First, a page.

“Each project is a distinct set of problems and conditions, in and of itself, that requires the same rigour and depth of inquiry,” adds Bonnice, “and that’s why we don’t see a working method for a competition like the NGV Architecture Commission as being too distinct from being commissioned to design a house, a school or a chair.”
As a practice, the team balances a welcome pragmatism with the buoyant anticipation of a young practice. “We understand the limitations of architecture,” says Jankovic, “and we don’t think [our regenerative approach] is the answer to all contemporary problems – we are conscious of the contradictions in architecture and, at times, the limited means we have to effect any meaningful change.
“I think we would like to see the discipline and the profession collectively respond to some of the pressing global challenges that impact our natural and built environments,” she adds. Simulaa Architects doesn’t consider this a restraint however.
“We see this as an opportunity to explore the formal and aesthetic qualities of architecture in these conditions,” says Jankovic.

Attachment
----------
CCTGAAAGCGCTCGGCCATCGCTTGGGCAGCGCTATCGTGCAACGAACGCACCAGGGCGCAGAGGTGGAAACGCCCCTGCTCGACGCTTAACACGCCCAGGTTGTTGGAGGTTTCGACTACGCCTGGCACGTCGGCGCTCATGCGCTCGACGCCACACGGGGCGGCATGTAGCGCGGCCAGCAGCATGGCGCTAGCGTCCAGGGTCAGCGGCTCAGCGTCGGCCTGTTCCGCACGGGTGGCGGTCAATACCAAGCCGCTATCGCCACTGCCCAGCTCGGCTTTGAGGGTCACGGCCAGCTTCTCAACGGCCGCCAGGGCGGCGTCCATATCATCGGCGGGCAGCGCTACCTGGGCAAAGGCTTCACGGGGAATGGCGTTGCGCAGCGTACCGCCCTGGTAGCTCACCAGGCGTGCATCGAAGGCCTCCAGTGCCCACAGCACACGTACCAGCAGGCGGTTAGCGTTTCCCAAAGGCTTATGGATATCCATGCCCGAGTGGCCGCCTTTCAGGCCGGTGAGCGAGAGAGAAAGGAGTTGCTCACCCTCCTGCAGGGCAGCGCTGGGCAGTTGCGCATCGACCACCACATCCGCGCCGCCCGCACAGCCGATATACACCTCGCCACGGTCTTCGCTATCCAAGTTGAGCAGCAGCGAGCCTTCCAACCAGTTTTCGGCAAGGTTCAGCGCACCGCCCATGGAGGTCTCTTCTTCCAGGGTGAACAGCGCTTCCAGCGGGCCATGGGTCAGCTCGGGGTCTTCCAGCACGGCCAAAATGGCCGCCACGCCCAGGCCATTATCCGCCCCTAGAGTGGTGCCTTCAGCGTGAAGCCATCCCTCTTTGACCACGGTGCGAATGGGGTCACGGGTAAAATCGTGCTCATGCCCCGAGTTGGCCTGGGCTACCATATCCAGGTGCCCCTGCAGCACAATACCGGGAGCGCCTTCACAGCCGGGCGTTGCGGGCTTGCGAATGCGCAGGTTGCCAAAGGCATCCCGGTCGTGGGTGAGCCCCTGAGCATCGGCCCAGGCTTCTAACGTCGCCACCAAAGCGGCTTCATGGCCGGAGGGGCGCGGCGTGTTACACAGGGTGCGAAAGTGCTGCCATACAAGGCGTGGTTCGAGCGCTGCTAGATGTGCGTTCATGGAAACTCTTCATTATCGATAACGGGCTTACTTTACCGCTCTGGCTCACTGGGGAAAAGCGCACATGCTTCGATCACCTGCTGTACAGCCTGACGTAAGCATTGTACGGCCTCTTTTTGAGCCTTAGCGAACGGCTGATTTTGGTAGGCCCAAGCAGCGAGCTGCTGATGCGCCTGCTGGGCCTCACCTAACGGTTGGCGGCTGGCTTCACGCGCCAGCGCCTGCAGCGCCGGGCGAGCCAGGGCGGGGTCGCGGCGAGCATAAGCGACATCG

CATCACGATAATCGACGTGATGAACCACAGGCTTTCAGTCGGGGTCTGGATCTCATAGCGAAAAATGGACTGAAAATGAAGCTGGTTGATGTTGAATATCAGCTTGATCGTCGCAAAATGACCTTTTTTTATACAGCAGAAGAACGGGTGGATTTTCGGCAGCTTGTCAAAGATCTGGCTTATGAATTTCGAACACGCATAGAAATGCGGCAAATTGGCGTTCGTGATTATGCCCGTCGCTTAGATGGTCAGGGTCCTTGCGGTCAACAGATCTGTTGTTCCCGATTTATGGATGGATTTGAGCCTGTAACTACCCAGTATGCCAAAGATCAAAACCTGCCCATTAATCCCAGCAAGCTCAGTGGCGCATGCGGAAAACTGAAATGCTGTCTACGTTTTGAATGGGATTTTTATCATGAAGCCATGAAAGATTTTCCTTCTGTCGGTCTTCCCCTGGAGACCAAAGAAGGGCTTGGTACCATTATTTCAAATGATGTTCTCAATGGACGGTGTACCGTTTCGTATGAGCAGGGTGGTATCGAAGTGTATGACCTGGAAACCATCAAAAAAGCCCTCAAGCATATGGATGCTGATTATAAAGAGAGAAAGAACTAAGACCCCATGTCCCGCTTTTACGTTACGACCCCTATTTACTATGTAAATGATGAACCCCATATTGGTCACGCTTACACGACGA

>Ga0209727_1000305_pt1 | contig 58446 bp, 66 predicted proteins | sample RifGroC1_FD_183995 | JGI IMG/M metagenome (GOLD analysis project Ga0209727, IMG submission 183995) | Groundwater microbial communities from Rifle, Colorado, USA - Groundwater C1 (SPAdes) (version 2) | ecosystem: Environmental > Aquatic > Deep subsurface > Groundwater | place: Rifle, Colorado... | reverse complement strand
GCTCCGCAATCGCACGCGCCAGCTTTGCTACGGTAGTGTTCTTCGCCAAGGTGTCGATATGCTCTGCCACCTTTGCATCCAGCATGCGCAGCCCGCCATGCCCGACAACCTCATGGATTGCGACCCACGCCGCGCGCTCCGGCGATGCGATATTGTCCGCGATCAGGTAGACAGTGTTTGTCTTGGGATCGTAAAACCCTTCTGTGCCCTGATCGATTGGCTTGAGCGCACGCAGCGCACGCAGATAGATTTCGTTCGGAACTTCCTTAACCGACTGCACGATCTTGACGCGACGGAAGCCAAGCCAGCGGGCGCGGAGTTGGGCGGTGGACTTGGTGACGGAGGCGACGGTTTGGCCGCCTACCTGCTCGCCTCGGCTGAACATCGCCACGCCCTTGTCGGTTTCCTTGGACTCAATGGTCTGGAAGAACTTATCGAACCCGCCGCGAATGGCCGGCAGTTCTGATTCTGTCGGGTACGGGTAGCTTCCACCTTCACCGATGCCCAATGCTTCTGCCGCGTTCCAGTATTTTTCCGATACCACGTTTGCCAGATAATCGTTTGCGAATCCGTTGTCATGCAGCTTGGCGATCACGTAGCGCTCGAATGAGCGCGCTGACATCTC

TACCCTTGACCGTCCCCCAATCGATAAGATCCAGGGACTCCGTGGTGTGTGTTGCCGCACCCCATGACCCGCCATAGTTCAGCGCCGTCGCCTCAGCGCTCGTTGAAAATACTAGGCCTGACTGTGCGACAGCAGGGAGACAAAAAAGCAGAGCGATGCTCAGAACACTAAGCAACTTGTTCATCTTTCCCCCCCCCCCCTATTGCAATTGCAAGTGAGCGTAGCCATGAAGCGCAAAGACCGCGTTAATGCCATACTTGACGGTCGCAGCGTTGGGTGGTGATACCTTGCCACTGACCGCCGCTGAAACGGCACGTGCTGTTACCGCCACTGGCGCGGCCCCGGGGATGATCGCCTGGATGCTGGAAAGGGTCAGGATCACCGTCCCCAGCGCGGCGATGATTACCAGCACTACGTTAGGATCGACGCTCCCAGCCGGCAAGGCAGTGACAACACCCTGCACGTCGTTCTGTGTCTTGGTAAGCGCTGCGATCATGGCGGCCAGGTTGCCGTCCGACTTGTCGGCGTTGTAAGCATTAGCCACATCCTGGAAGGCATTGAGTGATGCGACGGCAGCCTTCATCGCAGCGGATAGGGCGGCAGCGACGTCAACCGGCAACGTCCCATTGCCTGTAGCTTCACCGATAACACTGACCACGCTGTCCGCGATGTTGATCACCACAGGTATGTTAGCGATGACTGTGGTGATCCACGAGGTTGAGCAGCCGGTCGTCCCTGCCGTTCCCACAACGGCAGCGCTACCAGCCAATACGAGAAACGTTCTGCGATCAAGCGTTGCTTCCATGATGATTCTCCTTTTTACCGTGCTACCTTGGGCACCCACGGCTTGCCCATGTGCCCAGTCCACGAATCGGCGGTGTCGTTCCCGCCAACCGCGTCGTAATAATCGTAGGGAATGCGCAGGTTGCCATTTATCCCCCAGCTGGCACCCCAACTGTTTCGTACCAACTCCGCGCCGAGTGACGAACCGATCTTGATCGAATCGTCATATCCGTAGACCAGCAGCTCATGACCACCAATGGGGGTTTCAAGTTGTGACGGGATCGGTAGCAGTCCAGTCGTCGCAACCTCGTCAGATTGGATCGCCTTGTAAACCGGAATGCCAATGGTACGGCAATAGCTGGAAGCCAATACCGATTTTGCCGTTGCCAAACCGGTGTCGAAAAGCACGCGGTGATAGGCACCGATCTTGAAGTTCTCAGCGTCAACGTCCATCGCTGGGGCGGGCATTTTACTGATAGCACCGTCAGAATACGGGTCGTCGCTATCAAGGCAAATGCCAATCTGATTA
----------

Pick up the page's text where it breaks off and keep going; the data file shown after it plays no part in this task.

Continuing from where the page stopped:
“We are constantly collecting and categorising things that intrigue and interest us,” adds Bonnice.
Drawing influence from other creators and makers, as well as other industries, Simulaa Architects represents a globally connected and inquisitive generation of architects. “We look at the quick and intuitive way that some artists work and think that there is something else to be gained from the ‘flash of inspiration’,” says Bonnice.
“In that sense we are probably influenced by anthropology. It is important to us that we are empathetic and carefully observant of the context in which we work – to understand people, their habits and cultures, the things that are distinct to a place,” says Jankovic, “and that ultimately shape its history.”
In their own measured yet spontaneous way, Jankovic and Bonnice tap into the intuitive and use a receptive ear to respond through a considered and responsible lens. Their practice’s multilayered and deeply rich processes coupled with a constant interrogation are to be admired and its future as a practice looks indelibly bright.
Photography by Simulaa Architects.
This article originally appeared in inside magazine, which is on newsstands and available online now!